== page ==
In 1935, Hagia Sophia had been converted into a museum of Turkish Republic and in 1985 was choosen a world heritage site by UNESCO, and became one of the most significant monuments not only in Turkey but on earth with its architecture and its historical richness. The Hagia Sophia’s role in politics and religion remains a contentious one, even today—some 1500 years after the Plague of Justinian.
The Black Death was a plague pandemic which devastated Europe from 1347 to 1352 CE, killing an estimated 25-30 million people. The disease, caused by a bacillus bacteria and carried by fleas on rodents, originated in central Asia and was taken from there to the Crimea by Mongol warriors and traders. With up to two-thirds of sufferers dying from the disease, it is estimated that between 30% and 50% of the population of those places affected died from the Black Death. In 1362, 1368, and 1381, it struck again—as it would periodically well into the 18th century.
Social effects of the plague were felt immediately after the worst outbreaks petered out. Those who survived benefited from an extreme labor shortage, so serfs once tied to the land now had a choice of whom to work for. Lords had to make conditions better and more attractive or risk leaving their land untended, leading to wage increases across the board.
The taste of better living conditions for the poor would not be forgotten. A few decades later, when lords tried to revert back to the old ways, there were peasant revolts throughout Europe and the lower classes maintained their new freedoms and better pay.
Women during and after the Black Death also benefited from the growing importance of vernacular literature because a broader cultural forum became available to them which had previously been restricted to men by the Latin church. And so, they began writing and fostering through patronage the writings and translations of others. For example, in France, Christine de Pizan became the first woman in Europe to support herself by writing. She is best remembered for defending women in The Book of the City of Ladies and The Treasure of the City of Ladies. Venetian by birth, Christine was a prominent moralist and political thinker in medieval France. Christine’s patrons included dukes Louis I of Orleans, Philip the Bold, and John the Fearless. Her books of advice to princesses, princes, and knights remained in print until the 16th century. She wrote in many different literary forms, such as an autobiography and books of moral advice for men and women, as well as poetry on a wide range of topics. In her treatise The Letter to the God of Love, she responded to Jean de Meun’s anti-feminist writings found in his conclusion of Romance of the Rose. Her treatise marked the first instance in European history where a woman was able to respond to such diatribes in writing.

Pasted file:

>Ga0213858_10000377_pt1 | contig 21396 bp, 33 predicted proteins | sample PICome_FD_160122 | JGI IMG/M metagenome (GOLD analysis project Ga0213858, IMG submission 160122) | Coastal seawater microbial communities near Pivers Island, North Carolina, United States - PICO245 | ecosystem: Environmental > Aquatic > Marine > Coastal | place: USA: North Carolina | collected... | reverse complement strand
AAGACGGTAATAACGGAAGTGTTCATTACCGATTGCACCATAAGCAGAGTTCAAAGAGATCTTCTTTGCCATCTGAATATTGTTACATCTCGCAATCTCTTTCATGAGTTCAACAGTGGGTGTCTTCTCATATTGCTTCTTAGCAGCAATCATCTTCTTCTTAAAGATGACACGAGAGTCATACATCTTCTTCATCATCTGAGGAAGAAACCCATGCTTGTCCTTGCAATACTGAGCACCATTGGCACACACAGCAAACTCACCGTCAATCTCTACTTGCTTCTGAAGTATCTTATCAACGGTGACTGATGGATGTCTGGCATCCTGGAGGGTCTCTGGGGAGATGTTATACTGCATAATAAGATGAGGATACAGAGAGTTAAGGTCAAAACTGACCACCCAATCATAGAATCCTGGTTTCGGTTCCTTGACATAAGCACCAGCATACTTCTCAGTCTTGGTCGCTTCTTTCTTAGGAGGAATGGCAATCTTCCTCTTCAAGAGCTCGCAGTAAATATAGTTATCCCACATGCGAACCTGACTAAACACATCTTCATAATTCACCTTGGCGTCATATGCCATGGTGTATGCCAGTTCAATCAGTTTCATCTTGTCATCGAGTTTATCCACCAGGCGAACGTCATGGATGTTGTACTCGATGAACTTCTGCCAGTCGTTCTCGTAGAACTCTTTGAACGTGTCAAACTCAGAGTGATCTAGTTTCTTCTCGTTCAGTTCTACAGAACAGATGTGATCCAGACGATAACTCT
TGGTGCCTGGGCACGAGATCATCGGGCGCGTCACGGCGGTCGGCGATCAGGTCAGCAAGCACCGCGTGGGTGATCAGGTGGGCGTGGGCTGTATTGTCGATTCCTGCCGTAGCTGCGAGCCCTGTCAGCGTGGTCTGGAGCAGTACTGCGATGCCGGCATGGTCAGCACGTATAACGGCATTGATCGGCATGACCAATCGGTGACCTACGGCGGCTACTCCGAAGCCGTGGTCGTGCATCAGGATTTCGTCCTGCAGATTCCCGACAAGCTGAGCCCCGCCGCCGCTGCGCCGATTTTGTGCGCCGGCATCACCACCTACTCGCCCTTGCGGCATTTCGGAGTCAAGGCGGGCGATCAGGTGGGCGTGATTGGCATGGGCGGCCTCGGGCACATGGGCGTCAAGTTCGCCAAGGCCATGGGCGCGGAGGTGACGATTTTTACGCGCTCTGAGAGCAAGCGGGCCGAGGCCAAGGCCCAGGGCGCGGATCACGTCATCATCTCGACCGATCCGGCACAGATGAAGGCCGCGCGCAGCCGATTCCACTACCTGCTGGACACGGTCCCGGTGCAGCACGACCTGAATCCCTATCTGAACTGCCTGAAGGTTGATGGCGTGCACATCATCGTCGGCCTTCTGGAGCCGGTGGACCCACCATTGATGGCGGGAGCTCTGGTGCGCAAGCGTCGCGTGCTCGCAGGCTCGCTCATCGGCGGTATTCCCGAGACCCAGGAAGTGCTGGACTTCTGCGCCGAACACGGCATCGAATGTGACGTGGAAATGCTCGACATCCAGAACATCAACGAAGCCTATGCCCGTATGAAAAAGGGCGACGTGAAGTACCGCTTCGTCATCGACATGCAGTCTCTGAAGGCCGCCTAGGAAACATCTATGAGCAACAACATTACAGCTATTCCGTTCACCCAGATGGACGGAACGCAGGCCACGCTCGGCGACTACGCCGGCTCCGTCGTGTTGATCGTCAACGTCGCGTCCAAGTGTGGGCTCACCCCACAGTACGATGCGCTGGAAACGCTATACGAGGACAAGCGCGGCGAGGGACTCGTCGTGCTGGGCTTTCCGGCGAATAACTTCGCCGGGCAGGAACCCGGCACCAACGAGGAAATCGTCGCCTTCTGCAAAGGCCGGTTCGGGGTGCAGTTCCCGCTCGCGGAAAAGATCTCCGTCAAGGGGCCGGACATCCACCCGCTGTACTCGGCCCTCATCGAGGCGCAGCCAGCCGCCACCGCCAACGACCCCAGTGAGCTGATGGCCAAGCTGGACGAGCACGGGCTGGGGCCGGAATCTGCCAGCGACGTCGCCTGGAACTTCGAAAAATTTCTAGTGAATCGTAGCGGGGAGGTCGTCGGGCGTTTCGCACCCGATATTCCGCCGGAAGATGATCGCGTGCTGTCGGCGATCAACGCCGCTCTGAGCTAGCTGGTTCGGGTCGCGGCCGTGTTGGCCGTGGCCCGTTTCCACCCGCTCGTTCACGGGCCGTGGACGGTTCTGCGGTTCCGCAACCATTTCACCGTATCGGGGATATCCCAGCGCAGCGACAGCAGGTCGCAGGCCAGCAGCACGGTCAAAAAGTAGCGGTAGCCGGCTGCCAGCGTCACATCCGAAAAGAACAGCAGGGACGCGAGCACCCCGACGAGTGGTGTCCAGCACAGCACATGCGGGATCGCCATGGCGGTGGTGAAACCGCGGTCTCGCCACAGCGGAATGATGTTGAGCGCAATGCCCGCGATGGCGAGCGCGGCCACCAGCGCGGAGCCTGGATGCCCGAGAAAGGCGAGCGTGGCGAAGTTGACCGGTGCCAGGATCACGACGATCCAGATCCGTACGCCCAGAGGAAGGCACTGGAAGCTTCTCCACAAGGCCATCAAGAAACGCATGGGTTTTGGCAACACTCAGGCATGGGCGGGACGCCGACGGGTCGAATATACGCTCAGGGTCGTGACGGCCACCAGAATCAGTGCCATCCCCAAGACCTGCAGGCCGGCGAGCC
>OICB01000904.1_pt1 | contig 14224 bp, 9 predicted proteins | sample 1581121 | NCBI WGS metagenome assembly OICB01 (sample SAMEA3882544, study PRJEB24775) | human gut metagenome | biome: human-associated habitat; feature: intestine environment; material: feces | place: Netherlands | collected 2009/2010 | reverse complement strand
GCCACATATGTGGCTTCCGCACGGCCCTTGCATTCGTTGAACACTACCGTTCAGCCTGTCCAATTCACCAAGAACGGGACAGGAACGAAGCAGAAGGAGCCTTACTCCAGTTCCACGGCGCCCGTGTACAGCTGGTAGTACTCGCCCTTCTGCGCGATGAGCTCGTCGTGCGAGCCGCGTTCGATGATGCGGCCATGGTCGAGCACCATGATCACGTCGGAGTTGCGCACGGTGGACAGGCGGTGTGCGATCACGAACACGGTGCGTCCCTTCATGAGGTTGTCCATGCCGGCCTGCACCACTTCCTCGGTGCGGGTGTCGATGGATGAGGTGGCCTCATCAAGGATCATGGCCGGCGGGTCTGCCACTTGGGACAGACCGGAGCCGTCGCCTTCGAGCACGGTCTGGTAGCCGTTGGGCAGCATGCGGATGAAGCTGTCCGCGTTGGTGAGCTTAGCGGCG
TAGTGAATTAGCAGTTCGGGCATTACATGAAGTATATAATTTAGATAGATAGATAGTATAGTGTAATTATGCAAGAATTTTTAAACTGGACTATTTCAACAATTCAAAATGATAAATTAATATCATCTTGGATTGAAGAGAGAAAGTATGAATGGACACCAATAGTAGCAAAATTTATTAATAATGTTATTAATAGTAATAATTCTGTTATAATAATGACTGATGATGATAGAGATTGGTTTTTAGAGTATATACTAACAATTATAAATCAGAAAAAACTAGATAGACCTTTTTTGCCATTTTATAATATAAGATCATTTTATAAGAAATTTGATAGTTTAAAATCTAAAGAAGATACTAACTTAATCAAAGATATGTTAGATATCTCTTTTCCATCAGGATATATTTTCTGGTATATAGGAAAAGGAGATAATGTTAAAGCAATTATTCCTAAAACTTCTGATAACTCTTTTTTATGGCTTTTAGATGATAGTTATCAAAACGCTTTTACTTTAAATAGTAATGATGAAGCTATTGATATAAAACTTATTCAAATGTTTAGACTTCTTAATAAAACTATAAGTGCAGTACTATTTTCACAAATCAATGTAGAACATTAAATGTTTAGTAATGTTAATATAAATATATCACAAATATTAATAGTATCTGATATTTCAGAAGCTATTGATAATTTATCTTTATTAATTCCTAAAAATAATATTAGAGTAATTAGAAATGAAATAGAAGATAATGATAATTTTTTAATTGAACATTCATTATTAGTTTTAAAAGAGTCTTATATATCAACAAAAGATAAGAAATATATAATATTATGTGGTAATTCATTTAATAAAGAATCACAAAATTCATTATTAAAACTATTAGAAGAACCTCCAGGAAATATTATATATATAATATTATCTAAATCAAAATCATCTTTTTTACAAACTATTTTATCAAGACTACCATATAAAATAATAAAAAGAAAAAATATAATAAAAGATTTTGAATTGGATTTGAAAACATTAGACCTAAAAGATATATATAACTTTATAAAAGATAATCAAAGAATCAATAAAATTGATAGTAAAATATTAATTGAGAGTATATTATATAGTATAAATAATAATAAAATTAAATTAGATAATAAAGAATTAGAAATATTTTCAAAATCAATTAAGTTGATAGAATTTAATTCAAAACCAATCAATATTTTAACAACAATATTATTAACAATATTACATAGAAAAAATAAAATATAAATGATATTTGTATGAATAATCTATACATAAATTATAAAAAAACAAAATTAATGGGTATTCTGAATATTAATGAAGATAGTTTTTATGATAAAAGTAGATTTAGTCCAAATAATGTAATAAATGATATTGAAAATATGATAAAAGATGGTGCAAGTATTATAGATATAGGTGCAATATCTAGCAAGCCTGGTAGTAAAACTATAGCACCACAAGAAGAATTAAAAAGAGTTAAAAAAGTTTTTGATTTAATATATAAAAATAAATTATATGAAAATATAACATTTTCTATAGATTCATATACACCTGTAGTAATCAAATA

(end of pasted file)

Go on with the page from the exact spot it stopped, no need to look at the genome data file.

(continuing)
With so much land readily available to survivors, the rigid hierarchical structure that marked pre-plague society became more fluid. The Medici family, important patrons of Italian Renaissance culture, originated in the rural area of Mugello in Tuscany and moved to Florence soon after the plague. They initially established their fortune in the wool trade and then branched out into banking. As the family achieved wealth and power, they promoted such artists as Filippo Lippi, Sandro Botticelli, and Michelangelo—not to mention producing four popes and two regent queens of France.
Would such mobility have been possible without the social and economic upheaval caused by the Black Death or other pandemics , Historians will likely debate this question for many years but we certainly know that humanity is capable to recover from this kind of situation with a progressive spiritual reply.